What we know so far:
- French President François Hollande called for a global coalition to come together in the fight against ISIS. "France is at war," he said.
- Three teams of attackers carried out the attacks, and all were heavily armed and wearing vests packed with explosives.
- Seven assailants were killed, with some dying after detonating bombs
- Alleged attack ringleader Abdelhamid Abaaoud was killed during a seven-hour raid on the Paris suburb of Saint-Denis. Three bodies were recovered from the Saint-Denis apartment that was raided.
- The U.N. Security Council condemned ISIS and called on the world's nations to "take all necessary measures" to fight it.
- Military presence increased on the streets of Brussels and the city's Metro closed for four days following "quite precise information about the risk of an attack."
- As of Dec. 3, Belgian authorities had eight people in custody in connection with the attacks, but fugitive Salah Abdeslam remained at large.
Paris Attacker Traveled To United Kingdom To Meet With Terror Suspects
One of the terrorists behind the Paris attacks visited the UK and had links to people in two British cities, according to reports.
Counter-terrorism officials have established one of the attackers, who has not been named, entered the UK and travelled to London and Birmingham before traveling back to Europe, The Wall Street Journal reported.
In both cities the attacker is suspected of having met with people suspected of plotting or assisting terrorist activity.
Two more terror suspects arrested in Brussels
From the AP:
Belgian authorities said Thursday they have put two more suspects in the Paris attacks in custody facing terrorism charges.
The federal prosecutor's office said that at dawn on Sunday, a French national, identified only as Samir Z., was detained at Brussels national airport as he was seeking to fly to Morocco. The Frenchman had already tried twice to travel to Syria this year.
The suspect is said to be part of the entourage of Bilal Hadfi, one of the suicide bombers at the Stade de France on Nov. 13.
Prosecutors also said that a second man, identified as Pierre N., was arrested during a raid only hours after the detention at the airport early Sunday.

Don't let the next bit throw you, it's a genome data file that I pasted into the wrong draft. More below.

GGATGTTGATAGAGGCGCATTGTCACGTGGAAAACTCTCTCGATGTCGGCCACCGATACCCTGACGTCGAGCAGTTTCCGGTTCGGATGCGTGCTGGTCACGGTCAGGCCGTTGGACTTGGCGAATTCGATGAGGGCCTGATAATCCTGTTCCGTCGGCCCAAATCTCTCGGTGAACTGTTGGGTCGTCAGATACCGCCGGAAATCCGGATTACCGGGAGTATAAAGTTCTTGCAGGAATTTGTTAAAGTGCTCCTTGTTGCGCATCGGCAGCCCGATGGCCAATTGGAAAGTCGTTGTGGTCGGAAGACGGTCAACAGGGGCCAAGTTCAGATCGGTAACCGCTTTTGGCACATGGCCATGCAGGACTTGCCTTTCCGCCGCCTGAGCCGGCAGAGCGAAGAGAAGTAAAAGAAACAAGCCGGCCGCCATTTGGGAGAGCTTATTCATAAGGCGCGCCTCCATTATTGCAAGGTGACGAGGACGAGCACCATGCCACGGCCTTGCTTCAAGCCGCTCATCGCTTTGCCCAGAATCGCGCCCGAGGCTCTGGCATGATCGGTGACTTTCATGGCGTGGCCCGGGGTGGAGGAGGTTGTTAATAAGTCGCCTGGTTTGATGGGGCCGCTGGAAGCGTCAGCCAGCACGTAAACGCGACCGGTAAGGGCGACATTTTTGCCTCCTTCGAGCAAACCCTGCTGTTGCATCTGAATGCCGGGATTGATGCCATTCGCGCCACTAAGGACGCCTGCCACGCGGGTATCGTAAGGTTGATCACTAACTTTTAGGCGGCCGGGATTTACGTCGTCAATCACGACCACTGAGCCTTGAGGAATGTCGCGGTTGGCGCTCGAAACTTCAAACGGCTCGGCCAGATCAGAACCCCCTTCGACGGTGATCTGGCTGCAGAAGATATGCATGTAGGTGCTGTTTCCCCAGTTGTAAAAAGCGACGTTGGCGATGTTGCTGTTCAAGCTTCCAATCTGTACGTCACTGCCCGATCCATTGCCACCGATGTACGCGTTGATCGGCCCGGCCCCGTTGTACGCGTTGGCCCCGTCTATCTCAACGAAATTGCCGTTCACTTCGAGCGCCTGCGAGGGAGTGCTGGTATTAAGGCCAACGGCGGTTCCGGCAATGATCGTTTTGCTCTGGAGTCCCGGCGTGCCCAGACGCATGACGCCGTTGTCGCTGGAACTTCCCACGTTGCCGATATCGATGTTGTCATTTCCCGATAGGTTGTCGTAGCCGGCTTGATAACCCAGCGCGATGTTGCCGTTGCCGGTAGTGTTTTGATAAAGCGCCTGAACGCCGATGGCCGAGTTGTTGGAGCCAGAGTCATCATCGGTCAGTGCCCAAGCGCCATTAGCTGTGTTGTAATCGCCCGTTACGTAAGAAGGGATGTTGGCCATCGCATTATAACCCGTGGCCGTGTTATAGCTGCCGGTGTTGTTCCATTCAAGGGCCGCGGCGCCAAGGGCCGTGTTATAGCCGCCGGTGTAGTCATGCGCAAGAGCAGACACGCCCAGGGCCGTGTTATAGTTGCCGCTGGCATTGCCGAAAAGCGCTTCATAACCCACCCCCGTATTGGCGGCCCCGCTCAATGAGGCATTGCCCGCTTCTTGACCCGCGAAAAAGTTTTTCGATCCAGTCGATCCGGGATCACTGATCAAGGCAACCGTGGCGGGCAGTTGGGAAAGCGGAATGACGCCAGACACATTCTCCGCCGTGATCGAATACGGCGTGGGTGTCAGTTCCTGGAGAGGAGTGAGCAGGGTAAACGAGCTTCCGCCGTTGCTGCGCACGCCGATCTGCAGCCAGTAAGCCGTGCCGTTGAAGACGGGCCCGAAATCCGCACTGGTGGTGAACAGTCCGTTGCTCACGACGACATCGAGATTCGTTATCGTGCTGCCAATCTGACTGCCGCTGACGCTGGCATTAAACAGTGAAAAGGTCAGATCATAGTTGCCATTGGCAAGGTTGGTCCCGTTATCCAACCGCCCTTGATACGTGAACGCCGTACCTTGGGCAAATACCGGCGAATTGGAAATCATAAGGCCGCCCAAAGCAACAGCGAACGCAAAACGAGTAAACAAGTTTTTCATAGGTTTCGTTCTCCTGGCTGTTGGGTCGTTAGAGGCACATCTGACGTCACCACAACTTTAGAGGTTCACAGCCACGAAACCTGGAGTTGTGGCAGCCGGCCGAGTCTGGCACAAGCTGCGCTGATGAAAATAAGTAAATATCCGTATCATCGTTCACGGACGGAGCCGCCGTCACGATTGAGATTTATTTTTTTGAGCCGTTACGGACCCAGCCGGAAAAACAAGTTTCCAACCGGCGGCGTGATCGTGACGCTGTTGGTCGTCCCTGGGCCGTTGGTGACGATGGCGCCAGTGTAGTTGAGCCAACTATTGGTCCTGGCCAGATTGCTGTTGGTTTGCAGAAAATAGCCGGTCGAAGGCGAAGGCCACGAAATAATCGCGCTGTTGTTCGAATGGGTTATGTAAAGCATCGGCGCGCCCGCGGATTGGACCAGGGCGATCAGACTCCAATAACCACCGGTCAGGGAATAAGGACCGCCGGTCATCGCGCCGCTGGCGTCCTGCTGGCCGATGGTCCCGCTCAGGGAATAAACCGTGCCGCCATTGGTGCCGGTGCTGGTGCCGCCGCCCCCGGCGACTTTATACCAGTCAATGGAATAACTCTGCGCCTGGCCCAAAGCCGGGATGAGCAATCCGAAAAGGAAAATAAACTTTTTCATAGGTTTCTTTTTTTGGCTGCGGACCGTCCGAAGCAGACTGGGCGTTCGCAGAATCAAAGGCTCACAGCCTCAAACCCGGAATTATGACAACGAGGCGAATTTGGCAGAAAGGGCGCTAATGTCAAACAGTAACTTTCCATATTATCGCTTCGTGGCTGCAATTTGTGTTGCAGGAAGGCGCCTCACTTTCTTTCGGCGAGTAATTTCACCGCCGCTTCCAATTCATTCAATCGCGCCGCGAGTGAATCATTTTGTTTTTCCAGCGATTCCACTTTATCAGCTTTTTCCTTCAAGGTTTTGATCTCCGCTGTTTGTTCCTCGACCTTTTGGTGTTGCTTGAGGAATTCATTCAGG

Both men hail from Molenbeek, a Brussels neighborhood linked to at least three other attackers in Paris.
Both men were charged with participating in the activities of a terrorist organization.
In all, Belgium now has eight suspects linked to the Paris attacks or a possible attack in Brussels behind bars.
Another French mosque shut due to alleged links with Islamist radicalization
A total of three mosques have now been shut down and 232 people have been arrested under emergency laws passed in the wake of last month's Paris attacks, France's interior minister said Wednesday.
Bernard Cazeneuve said police on Wednesday morning had raided and closed as mosque in Lagny-sur-Marne, in Paris' eastern suburbs.
The mosque will remain closed "at least until the end of the state of emergency," Cazeneuve said.
Two other mosques in Lyon and Gennevilliers have already been shuttered under the state of emergency laws, the minister said.
"Operations are being carried out against hate preachers, self-proclaimed imams and pseudo-cultural associations that are calling for hate," he said.
Police have carried out 2,235 raids across the country since the November 13 attacks and have seized 334 weapons, including 24 military-grade weapons, France 24 reported.
The current state of emergency will remain in place until at least February.
President Barack Obama visited Bataclan concert hall, where 89 people were killed by gunmen the night of the attack.
According to the White House pool report, Obama paid a surprise visit to the Bataclan with French President François Hollande and Anne Hidalgo, the mayor of Paris.
The three stood in silence for several minutes in front of the concert hall. Hollande left and didn't answer any questions. After putting his arm around the French president, President Obama went back silently to his limousine.
Obama was in Paris for Monday's U.N. summit on climate change.
Belgian authorities charge sixth man with terror offenses
A judge in Belgium charged a man with terrorism offenses over the deadly Nov. 13 attacks in Paris, prosecutors said Friday.
"Yesterday (Thursday), a person has been arrested in Brussels for interrogation. The investigating judge has remanded him in custody and charged him with terrorist murders and participation in the activities of a terrorist organization," the federal prosecutor said in a statement to Agence France-Presse.
The man's identity was not immediately made public.
The development came the same day the French government held an official memorial service for the victims of the attack.